Thorn and his crew spent 65 days near the mouth of the river, where they built Fort Astoria on the south side of the river, in present-day Astoria.[3] On 5 June, the ship crossed the bar and headed north along the coast to trade for furs.[3] Thorn anchored off Clayoquot Sound (now in British Columbia) around 15 June, having traveled along the west side of Vancouver Island. He soon tried to trade with the local Tla-o-qui-aht people. Mutually satisfactory terms couldn't be settled upon and Thorn slapped the elder appointed to represent the indigenous interests with a fur in the face.[7] Insulted by this behavior, the natives soon attacked and killed the majority of the crew. The last five men drove off the Tla-o-qui-aht. Later four men escaped from the ship, but three were found ashore and killed. The next day, natives returned to plunder the ship; James Lewis, the last surviving crew member on board, feigned a truce to lure them on the ship, then lit the gunpowder magazine and blew it up, sacrificing his life to prevent it from being used by the Tla-o-qui-aht.[8] The only crew survivor was an interpreter from the Quinault nation who had relatives among the Tla-o-qui-aht.[7]


Thorn's behavior has been sharply criticised by fur traders who had to sail with him. In particular Gabriel Franchère stated that:

He was a strict disciplinarian, of a quick and passionate temper, accustomed to exact obedience, considering nothing but duty, and giving himself no trouble about the murmurs of his crew, taking council of nobody, and following Mr. Astor's instructions to the letter. Such was the man who had been selected to command our ship. His haughty manners, his rough and overbearing disposition, had lost him the affection of most of the crew and of all the passengers: he knew it, and in consequence sought every opportunity to mortify us... [9]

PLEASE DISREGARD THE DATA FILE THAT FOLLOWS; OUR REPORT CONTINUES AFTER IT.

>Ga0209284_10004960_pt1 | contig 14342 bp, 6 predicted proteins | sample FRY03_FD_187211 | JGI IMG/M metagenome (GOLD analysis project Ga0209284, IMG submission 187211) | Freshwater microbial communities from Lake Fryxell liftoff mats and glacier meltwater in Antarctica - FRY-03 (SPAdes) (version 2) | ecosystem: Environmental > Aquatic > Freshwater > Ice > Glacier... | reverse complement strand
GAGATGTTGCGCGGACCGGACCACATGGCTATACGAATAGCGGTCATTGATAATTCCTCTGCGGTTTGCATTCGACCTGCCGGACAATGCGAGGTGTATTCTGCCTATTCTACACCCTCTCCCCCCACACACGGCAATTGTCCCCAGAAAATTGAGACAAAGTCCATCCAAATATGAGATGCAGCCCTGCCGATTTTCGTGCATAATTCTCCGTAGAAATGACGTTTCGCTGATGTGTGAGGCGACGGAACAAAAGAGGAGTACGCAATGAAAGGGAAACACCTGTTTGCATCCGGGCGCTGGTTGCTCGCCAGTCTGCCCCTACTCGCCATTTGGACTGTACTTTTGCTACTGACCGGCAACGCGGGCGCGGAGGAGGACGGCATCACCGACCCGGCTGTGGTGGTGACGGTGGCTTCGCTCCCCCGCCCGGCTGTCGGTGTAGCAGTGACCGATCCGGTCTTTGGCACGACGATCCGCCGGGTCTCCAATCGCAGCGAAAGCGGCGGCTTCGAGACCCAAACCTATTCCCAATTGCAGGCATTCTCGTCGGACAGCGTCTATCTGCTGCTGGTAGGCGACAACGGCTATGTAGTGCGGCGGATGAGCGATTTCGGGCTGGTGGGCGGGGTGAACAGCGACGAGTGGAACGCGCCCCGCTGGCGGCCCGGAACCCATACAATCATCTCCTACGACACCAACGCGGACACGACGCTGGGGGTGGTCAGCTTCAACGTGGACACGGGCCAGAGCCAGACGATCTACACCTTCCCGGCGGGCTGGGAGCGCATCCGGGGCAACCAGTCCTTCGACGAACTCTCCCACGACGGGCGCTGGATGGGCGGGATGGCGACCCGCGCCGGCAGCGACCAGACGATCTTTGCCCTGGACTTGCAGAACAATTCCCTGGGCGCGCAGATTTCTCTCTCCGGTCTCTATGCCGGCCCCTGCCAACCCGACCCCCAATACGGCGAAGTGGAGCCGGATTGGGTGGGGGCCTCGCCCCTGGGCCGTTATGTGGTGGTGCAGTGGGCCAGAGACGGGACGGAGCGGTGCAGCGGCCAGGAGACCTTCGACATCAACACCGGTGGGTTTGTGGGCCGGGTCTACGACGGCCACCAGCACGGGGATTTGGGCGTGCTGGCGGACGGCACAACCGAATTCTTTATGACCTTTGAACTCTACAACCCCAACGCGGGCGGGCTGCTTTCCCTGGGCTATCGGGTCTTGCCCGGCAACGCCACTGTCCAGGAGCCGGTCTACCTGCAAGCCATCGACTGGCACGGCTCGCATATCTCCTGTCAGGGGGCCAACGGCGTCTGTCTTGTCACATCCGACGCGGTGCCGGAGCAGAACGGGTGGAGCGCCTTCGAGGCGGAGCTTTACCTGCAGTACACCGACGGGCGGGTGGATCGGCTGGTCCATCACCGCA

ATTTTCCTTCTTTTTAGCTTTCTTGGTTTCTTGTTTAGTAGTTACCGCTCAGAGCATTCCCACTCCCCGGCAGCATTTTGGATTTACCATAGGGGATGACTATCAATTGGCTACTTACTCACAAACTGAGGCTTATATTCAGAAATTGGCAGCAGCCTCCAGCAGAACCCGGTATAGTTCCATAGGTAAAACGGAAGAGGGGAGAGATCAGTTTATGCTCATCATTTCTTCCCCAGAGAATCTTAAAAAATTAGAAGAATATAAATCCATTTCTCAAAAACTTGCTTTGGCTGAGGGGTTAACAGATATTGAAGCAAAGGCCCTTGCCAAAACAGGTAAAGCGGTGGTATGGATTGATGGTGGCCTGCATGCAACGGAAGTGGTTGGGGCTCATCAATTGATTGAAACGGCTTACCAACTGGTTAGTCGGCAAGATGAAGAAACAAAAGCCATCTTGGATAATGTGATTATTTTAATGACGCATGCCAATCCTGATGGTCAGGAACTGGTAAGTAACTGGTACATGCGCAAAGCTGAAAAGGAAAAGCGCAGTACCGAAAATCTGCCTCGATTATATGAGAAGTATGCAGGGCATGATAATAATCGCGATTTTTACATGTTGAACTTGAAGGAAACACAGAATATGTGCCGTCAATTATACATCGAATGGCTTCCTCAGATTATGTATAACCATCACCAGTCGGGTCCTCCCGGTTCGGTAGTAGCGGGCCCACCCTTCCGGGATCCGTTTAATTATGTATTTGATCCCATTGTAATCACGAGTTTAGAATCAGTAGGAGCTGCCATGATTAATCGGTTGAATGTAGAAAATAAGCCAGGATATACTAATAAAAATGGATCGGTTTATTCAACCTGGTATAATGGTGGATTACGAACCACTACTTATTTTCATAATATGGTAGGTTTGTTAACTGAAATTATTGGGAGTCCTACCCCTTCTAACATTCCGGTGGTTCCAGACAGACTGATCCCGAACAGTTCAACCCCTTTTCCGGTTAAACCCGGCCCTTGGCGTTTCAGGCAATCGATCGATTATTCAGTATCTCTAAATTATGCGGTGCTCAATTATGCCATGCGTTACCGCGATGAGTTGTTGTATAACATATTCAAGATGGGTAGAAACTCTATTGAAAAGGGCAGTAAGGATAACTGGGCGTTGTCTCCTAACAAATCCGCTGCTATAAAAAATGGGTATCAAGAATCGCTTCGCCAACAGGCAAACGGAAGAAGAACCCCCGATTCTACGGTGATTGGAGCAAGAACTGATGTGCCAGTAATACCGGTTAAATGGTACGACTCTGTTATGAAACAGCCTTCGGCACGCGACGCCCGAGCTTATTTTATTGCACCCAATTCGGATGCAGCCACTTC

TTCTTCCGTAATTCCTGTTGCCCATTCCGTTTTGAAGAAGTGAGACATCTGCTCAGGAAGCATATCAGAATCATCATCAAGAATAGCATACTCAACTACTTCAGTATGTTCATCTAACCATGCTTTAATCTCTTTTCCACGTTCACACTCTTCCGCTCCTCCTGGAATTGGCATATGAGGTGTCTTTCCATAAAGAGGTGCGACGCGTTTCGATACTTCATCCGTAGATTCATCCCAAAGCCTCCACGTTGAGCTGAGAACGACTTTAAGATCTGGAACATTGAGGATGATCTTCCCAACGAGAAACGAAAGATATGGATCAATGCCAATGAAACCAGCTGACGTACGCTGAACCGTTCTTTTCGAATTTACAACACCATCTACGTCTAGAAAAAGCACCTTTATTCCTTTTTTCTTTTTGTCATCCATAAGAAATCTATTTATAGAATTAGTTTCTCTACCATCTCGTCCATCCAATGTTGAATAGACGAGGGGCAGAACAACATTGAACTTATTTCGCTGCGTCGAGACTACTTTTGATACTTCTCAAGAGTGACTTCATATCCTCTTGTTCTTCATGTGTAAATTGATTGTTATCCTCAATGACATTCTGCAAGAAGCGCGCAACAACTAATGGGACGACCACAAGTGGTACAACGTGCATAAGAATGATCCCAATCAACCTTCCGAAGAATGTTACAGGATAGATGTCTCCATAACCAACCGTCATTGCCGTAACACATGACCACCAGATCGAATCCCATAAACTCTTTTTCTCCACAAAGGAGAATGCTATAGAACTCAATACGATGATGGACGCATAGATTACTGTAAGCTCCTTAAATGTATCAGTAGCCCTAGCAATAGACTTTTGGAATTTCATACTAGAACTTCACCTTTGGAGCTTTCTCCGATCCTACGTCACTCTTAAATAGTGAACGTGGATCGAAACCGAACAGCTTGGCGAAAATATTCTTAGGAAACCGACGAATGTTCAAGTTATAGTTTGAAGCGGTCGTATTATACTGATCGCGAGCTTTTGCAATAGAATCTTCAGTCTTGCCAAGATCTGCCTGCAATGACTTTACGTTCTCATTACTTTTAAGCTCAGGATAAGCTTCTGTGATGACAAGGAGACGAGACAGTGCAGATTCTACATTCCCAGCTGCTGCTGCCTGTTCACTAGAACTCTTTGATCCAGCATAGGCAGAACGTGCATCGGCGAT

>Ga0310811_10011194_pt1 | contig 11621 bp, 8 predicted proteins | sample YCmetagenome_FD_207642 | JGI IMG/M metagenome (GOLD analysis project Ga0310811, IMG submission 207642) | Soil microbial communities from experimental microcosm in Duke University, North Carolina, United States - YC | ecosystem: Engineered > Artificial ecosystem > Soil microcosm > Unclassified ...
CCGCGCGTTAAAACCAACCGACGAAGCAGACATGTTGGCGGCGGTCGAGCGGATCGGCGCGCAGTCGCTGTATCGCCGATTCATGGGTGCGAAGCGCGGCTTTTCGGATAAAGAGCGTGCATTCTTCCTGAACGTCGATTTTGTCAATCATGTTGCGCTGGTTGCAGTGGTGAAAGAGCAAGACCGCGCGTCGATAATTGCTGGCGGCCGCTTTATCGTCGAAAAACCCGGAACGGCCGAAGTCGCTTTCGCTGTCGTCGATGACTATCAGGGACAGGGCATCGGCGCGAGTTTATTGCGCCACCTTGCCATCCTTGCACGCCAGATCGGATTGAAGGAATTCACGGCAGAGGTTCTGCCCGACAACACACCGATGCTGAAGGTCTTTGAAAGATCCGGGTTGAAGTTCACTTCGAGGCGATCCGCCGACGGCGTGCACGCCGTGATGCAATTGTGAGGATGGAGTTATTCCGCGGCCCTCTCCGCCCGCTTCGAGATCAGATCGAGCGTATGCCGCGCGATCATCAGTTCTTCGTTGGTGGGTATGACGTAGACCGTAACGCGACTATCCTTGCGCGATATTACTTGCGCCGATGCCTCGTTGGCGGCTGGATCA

Alexander Ross recounted:

...for the captain, in his frantic fits of passion, was capable of going any lengths, and would rather have destroyed the expedition, the ship, and every one on board, than be thwarted in what he considered as ship discipline, or his nautical duties.[10]

Legacy and honors[edit]

Two U.S. Navy destroyers have been named USS Thorn in his honor.


  1. ^ a b c Thorn, Charles E. (June 1941). "Heroic life and tragic death of Lt. Jonathan Thorn, United States Navy". Friends of the USS J.P. Kennedy, Jr. (pamphlet).
  2. ^ Sharp, John G.M. A Documentary History of the New York (Brooklyn) Navy Yard 1806-1856 2019, p. 7 accessed 17 May 2019
  3. ^ a b c Eddins, O. Ned. "John Jacob Astor – Pacific Fur Company: Astorians – Tonquin – Fort Astoria". Mountain Man Plains Indian Canadian Fur Trade. Archived from the original on 2007-04-14. Retrieved 2007-02-17.
  4. ^ Franchère, Gabriel. Narrative of a voyage to the Northwest coast of America, in the years 1811, 1812, 1813, and 1814, or, The first American settlement on the Pacific. Translated by J. V. Huntington. New York City: Redfield, 1854. p. 31.
  5. ^ Franchère (1854) pp. 55, 84, 84-86.
  6. ^ Franchère (1854) pp. 94.
  7. ^ a b Jones, Robert F. The Identity of the Tonquin's Interpreter. Oregon Historical Quarterly 98 (1997): 296-314.
  8. ^ "Searchers hope to fine 1811 vessel". Spokesman-Review. Spokane, Washington. Associated Press. August 21, 1983. p. B7.
  9. ^ Franchère (1854). p. 48.
  10. ^ Ross, Alexander. Adventures of the first settlers on the Oregon or Columbia River. London: Smith, Elder and Co. 1849, p. 42.